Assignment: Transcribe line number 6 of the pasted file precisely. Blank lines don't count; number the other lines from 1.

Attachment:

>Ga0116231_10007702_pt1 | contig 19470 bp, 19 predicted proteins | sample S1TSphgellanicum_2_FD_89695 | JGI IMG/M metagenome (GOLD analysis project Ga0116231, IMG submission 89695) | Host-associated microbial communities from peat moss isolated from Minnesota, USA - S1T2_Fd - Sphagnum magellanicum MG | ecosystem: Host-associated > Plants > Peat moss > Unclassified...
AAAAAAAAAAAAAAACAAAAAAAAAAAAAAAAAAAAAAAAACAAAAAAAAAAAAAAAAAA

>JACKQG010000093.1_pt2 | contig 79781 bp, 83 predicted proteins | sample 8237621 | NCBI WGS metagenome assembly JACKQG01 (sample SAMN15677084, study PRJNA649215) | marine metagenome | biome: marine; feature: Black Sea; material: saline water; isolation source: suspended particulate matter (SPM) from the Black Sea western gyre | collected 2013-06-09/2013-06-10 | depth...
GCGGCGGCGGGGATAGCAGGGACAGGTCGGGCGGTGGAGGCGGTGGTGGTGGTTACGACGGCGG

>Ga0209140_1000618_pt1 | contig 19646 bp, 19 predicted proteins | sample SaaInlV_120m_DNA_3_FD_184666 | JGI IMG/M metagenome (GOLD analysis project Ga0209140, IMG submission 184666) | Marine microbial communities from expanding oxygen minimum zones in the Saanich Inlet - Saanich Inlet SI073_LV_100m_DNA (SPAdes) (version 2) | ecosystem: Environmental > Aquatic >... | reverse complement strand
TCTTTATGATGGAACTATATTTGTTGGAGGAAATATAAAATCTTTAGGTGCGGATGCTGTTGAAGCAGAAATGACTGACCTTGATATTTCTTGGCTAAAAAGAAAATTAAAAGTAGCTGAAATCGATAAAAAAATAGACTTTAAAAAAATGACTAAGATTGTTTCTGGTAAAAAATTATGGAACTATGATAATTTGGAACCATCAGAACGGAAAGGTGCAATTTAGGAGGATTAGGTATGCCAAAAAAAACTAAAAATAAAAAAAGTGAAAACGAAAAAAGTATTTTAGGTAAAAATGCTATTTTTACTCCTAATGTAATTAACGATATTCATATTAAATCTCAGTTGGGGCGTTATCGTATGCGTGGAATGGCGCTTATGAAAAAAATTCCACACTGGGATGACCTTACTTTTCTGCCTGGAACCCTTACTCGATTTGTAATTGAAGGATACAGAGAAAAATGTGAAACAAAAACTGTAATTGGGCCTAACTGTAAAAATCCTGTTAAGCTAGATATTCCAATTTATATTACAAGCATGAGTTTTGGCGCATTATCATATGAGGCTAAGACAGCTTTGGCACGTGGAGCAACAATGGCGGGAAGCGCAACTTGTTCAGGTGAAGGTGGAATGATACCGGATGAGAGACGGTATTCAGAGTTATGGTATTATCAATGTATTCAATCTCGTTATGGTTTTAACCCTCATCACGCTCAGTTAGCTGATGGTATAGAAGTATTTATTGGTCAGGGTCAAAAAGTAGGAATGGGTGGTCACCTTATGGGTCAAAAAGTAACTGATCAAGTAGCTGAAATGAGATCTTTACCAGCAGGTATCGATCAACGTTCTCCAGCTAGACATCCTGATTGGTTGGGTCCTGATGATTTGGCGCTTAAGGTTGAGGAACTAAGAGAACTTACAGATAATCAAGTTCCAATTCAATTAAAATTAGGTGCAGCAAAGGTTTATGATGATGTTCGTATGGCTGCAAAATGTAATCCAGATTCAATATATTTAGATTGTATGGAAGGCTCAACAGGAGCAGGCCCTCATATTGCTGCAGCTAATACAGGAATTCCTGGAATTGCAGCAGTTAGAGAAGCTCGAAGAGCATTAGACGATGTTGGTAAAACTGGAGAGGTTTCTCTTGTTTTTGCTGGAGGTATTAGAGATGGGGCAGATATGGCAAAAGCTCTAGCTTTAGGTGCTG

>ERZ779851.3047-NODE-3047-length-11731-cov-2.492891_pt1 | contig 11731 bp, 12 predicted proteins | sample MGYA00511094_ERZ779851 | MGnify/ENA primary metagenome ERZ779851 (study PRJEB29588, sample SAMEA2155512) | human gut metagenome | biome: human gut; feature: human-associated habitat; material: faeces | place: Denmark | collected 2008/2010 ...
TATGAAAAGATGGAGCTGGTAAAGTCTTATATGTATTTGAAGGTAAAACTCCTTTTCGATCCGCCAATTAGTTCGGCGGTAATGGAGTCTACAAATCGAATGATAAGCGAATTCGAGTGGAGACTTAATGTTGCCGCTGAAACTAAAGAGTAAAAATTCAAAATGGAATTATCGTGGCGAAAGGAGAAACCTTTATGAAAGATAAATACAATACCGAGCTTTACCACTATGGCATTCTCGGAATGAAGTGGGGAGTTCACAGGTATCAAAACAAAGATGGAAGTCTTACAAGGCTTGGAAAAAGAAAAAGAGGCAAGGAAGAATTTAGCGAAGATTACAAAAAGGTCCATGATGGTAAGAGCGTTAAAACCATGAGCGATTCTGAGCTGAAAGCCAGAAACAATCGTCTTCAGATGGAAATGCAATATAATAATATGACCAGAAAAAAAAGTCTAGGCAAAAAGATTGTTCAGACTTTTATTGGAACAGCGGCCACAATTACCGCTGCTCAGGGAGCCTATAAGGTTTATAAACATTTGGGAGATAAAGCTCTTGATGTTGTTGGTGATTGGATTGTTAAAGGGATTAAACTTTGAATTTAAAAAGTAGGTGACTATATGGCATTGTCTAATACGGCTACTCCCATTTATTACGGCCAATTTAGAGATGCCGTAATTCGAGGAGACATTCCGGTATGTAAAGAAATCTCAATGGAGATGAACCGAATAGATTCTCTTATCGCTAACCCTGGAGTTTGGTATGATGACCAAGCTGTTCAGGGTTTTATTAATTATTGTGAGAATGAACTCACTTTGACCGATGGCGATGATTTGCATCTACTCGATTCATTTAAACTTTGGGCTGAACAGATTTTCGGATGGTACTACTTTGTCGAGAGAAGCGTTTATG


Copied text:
TCTTTATGATGGAACTATATTTGTTGGAGGAAATATAAAATCTTTAGGTGCGGATGCTGTTGAAGCAGAAATGACTGACCTTGATATTTCTTGGCTAAAAAGAAAATTAAAAGTAGCTGAAATCGATAAAAAAATAGACTTTAAAAAAATGACTAAGATTGTTTCTGGTAAAAAATTATGGAACTATGATAATTTGGAACCATCAGAACGGAAAGGTGCAATTTAGGAGGATTAGGTATGCCAAAAAAAACTAAAAATAAAAAAAGTGAAAACGAAAAAAGTATTTTAGGTAAAAATGCTATTTTTACTCCTAATGTAATTAACGATATTCATATTAAATCTCAGTTGGGGCGTTATCGTATGCGTGGAATGGCGCTTATGAAAAAAATTCCACACTGGGATGACCTTACTTTTCTGCCTGGAACCCTTACTCGATTTGTAATTGAAGGATACAGAGAAAAATGTGAAACAAAAACTGTAATTGGGCCTAACTGTAAAAATCCTGTTAAGCTAGATATTCCAATTTATATTACAAGCATGAGTTTTGGCGCATTATCATATGAGGCTAAGACAGCTTTGGCACGTGGAGCAACAATGGCGGGAAGCGCAACTTGTTCAGGTGAAGGTGGAATGATACCGGATGAGAGACGGTATTCAGAGTTATGGTATTATCAATGTATTCAATCTCGTTATGGTTTTAACCCTCATCACGCTCAGTTAGCTGATGGTATAGAAGTATTTATTGGTCAGGGTCAAAAAGTAGGAATGGGTGGTCACCTTATGGGTCAAAAAGTAACTGATCAAGTAGCTGAAATGAGATCTTTACCAGCAGGTATCGATCAACGTTCTCCAGCTAGACATCCTGATTGGTTGGGTCCTGATGATTTGGCGCTTAAGGTTGAGGAACTAAGAGAACTTACAGATAATCAAGTTCCAATTCAATTAAAATTAGGTGCAGCAAAGGTTTATGATGATGTTCGTATGGCTGCAAAATGTAATCCAGATTCAATATATTTAGATTGTATGGAAGGCTCAACAGGAGCAGGCCCTCATATTGCTGCAGCTAATACAGGAATTCCTGGAATTGCAGCAGTTAGAGAAGCTCGAAGAGCATTAGACGATGTTGGTAAAACTGGAGAGGTTTCTCTTGTTTTTGCTGGAGGTATTAGAGATGGGGCAGATATGGCAAAAGCTCTAGCTTTAGGTGCTG